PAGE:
A London-based housing association has secured £110m through a private placement to build more affordable homes.
Shepherds Bush Housing Association operates around 5,100 properties across west London (picture: Getty)
Shepherds Bush Housing Association, which operates around 5,100 properties across west London, agreed the funding with two investors at an all-in rate of 2.19 per cent. The weighted average life of the loan is 20 years.
The association plans to build 1,181 homes by 2030, of which 1,033 will for affordable rent or shared ownership, it said. This is on top of the 384 homes Shepherds Bush is currently building.
The landlord has also this year launched a new vehicle, Be West, to market its shared ownership and private sale properties.
The two participating investors for the private placement were Aberdeen Standard Investments and Aviva.
Matt Campion, chief executive of Shepherds Bush Housing Association, said: “The housing crisis is being felt throughout the country but nowhere more than in London… this funding agreement will allow us to build for future generations.”
Last April, Shepherds Bush was downgraded to a G2 rating as the regulator said it needed to improve some aspects of its governance arrangements. The month before, it was found to have breached the regulator’s home standard, risking serious detriment to tenants.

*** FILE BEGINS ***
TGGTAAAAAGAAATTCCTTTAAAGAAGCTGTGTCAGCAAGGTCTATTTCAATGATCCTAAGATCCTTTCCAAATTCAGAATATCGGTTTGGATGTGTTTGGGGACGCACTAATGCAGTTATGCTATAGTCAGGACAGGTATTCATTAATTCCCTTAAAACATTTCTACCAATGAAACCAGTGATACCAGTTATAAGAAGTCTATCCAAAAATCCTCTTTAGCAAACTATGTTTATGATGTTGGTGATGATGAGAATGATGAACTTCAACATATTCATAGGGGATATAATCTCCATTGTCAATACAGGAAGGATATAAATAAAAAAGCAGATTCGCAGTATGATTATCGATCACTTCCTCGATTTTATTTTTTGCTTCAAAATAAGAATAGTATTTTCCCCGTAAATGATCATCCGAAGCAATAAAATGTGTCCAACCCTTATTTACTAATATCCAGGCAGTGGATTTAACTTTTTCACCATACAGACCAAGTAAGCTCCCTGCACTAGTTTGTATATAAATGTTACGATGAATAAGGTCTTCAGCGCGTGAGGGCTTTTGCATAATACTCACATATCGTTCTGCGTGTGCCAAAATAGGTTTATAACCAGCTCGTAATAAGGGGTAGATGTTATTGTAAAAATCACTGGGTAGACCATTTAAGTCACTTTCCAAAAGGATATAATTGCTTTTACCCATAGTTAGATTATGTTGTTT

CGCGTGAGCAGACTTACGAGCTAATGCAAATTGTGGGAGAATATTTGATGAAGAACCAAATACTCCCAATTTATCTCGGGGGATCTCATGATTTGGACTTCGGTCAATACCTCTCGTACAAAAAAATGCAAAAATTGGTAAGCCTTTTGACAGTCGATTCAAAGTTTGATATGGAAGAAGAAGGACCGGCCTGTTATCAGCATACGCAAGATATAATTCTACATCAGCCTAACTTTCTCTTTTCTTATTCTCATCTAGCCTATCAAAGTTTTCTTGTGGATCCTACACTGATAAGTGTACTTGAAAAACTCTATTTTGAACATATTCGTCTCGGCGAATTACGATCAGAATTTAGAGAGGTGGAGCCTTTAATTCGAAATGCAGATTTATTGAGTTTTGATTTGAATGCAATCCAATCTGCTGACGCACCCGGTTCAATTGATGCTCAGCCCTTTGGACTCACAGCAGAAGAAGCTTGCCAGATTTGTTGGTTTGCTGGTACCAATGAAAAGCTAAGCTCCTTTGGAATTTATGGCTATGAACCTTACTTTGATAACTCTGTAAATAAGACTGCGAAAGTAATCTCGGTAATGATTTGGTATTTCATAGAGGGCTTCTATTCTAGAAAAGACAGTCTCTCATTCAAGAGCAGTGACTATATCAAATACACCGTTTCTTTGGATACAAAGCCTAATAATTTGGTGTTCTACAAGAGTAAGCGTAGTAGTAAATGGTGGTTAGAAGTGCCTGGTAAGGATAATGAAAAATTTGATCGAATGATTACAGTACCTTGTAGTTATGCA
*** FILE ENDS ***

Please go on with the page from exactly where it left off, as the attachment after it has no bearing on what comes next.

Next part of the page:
On the private placement, Paul Weston, chief financial officer at Shepherds Bush, said: “The rate secured of 2.19 per cent, supported by a private rating, reflects [Shepherds Bush] being a stable business operating in an area of high asset values and strong underlying demand with a strong balance sheet.”
In its last full-year accounts to the end of March 2020, the group reported a 66 per cent drop in surplus to £2.97m off a turnover of £45.6m. Total financial liabilities rose 15 per cent to £197.2m.
The private placement was arranged by Lloyds. Shepherds Bush’s funding advisor was Chatham Financial and legal advice was from Devonshires.
The funders’ valuation was from JLL and legal advice was from Pinsent Masons.
Update: on 24/03/2021 at 11.30am, this article was updated to amend the private placement amount to £110m. It was previously incorrectly stated as £150m.